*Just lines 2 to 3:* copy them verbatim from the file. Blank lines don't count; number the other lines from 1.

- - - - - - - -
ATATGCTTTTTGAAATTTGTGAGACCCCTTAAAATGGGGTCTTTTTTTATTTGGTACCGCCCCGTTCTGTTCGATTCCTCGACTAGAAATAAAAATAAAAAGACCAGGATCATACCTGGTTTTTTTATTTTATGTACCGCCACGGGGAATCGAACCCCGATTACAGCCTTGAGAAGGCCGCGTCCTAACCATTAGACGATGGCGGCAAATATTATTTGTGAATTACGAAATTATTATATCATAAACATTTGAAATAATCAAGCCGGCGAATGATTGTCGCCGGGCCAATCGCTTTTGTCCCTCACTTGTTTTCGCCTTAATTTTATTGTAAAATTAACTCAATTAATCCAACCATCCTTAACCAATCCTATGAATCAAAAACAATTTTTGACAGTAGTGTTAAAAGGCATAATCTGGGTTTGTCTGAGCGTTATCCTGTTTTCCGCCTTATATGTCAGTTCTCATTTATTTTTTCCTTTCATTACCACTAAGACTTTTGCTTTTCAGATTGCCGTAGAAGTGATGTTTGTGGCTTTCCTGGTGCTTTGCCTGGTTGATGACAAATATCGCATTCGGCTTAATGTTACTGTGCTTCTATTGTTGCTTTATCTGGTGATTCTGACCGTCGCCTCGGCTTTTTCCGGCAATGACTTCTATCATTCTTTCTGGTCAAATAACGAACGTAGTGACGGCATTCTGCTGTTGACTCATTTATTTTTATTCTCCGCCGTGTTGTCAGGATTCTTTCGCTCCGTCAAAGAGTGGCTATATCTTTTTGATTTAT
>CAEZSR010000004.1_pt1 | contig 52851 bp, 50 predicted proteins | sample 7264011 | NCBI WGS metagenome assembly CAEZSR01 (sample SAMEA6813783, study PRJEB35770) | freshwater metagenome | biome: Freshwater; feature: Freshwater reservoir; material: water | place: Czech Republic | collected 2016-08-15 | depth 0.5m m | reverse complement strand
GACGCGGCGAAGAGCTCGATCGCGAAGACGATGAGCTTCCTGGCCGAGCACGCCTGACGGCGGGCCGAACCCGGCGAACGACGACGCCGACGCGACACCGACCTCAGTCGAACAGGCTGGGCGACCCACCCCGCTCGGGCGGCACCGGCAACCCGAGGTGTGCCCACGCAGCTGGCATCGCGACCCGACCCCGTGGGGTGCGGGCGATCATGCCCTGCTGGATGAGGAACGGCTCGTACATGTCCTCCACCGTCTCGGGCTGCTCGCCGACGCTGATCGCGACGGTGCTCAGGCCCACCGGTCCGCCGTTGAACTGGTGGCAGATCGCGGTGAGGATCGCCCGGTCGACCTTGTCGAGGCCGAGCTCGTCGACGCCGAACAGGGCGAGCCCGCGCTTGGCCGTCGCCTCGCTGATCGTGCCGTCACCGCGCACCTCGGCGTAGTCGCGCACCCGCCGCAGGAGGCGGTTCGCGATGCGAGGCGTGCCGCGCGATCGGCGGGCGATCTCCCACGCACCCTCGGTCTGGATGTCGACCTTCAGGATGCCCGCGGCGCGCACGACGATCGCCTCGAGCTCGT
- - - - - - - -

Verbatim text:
>CAEZSR010000004.1_pt1 | contig 52851 bp, 50 predicted proteins | sample 7264011 | NCBI WGS metagenome assembly CAEZSR01 (sample SAMEA6813783, study PRJEB35770) | freshwater metagenome | biome: Freshwater; feature: Freshwater reservoir; material: water | place: Czech Republic | collected 2016-08-15 | depth 0.5m m | reverse complement strand
GACGCGGCGAAGAGCTCGATCGCGAAGACGATGAGCTTCCTGGCCGAGCACGCCTGACGGCGGGCCGAACCCGGCGAACGACGACGCCGACGCGACACCGACCTCAGTCGAACAGGCTGGGCGACCCACCCCGCTCGGGCGGCACCGGCAACCCGAGGTGTGCCCACGCAGCTGGCATCGCGACCCGACCCCGTGGGGTGCGGGCGATCATGCCCTGCTGGATGAGGAACGGCTCGTACATGTCCTCCACCGTCTCGGGCTGCTCGCCGACGCTGATCGCGACGGTGCTCAGGCCCACCGGTCCGCCGTTGAACTGGTGGCAGATCGCGGTGAGGATCGCCCGGTCGACCTTGTCGAGGCCGAGCTCGTCGACGCCGAACAGGGCGAGCCCGCGCTTGGCCGTCGCCTCGCTGATCGTGCCGTCACCGCGCACCTCGGCGTAGTCGCGCACCCGCCGCAGGAGGCGGTTCGCGATGCGAGGCGTGCCGCGCGATCGGCGGGCGATCTCCCACGCACCCTCGGTCTGGATGTCGACCTTCAGGATGCCCGCGGCGCGCACGACGATCGCCTCGAGCTCGT